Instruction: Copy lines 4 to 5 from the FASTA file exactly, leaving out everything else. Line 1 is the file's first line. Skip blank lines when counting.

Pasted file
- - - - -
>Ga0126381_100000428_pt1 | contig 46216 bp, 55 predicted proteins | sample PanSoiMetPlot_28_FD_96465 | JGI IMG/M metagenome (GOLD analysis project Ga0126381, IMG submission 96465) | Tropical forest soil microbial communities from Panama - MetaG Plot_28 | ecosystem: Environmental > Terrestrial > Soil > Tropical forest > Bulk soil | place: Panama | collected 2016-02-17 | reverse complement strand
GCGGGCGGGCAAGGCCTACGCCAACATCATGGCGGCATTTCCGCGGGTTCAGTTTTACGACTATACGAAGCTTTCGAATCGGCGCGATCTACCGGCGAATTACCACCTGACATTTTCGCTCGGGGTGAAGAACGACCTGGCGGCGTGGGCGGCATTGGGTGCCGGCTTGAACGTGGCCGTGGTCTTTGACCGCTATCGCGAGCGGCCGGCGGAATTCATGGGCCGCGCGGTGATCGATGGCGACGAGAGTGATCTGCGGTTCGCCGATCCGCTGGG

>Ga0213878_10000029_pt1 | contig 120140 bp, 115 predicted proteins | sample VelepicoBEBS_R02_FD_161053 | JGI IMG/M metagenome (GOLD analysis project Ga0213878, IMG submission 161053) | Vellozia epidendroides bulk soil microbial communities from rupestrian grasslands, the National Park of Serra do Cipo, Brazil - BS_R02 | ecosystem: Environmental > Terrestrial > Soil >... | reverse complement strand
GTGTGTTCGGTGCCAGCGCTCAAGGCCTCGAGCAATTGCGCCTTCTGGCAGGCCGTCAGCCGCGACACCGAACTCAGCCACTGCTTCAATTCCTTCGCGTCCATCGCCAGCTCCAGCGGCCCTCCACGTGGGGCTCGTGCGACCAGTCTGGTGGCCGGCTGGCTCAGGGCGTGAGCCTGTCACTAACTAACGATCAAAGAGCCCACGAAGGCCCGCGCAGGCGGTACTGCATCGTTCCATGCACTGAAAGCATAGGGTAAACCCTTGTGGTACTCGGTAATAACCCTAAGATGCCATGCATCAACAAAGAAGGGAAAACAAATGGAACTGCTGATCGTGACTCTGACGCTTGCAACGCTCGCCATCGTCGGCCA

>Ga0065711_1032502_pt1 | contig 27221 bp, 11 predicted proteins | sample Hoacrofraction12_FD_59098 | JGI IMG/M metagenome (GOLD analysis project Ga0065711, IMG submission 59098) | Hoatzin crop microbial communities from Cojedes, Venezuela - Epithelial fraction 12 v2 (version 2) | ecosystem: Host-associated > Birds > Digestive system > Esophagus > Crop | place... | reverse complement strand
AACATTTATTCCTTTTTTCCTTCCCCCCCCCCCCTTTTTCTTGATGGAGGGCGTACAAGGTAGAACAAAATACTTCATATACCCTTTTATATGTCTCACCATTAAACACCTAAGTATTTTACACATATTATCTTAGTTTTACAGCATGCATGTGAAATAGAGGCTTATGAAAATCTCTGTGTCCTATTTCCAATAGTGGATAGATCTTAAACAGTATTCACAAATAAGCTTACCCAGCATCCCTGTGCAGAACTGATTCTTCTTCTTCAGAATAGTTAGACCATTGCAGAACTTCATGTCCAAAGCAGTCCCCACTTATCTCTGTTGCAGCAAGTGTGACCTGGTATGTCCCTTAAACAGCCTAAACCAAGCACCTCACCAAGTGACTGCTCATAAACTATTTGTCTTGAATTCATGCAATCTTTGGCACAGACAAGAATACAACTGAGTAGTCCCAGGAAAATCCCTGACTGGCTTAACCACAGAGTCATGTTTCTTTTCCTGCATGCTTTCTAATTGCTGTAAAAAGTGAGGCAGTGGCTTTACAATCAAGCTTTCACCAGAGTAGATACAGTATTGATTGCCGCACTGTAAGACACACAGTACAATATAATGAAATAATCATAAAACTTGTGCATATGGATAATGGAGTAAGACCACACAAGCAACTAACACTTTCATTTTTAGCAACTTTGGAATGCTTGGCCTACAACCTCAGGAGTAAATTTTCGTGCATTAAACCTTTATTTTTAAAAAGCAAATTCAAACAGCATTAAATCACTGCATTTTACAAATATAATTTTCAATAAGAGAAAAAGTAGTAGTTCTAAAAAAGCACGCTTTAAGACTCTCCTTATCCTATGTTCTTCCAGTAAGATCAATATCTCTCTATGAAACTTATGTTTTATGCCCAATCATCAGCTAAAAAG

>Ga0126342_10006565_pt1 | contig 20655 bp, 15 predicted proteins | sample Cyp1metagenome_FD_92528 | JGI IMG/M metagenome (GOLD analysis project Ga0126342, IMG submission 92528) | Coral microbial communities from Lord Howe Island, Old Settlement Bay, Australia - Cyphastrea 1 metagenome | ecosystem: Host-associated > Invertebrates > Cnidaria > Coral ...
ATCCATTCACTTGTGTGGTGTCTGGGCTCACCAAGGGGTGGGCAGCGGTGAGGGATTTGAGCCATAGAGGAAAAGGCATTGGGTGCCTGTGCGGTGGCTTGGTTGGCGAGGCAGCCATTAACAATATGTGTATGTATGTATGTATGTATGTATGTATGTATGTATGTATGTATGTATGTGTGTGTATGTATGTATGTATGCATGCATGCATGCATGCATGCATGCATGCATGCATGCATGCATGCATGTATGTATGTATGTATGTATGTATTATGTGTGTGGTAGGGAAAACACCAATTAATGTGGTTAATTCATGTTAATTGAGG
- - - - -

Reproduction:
GTGTGTTCGGTGCCAGCGCTCAAGGCCTCGAGCAATTGCGCCTTCTGGCAGGCCGTCAGCCGCGACACCGAACTCAGCCACTGCTTCAATTCCTTCGCGTCCATCGCCAGCTCCAGCGGCCCTCCACGTGGGGCTCGTGCGACCAGTCTGGTGGCCGGCTGGCTCAGGGCGTGAGCCTGTCACTAACTAACGATCAAAGAGCCCACGAAGGCCCGCGCAGGCGGTACTGCATCGTTCCATGCACTGAAAGCATAGGGTAAACCCTTGTGGTACTCGGTAATAACCCTAAGATGCCATGCATCAACAAAGAAGGGAAAACAAATGGAACTGCTGATCGTGACTCTGACGCTTGCAACGCTCGCCATCGTCGGCCA

>Ga0065711_1032502_pt1 | contig 27221 bp, 11 predicted proteins | sample Hoacrofraction12_FD_59098 | JGI IMG/M metagenome (GOLD analysis project Ga0065711, IMG submission 59098) | Hoatzin crop microbial communities from Cojedes, Venezuela - Epithelial fraction 12 v2 (version 2) | ecosystem: Host-associated > Birds > Digestive system > Esophagus > Crop | place... | reverse complement strand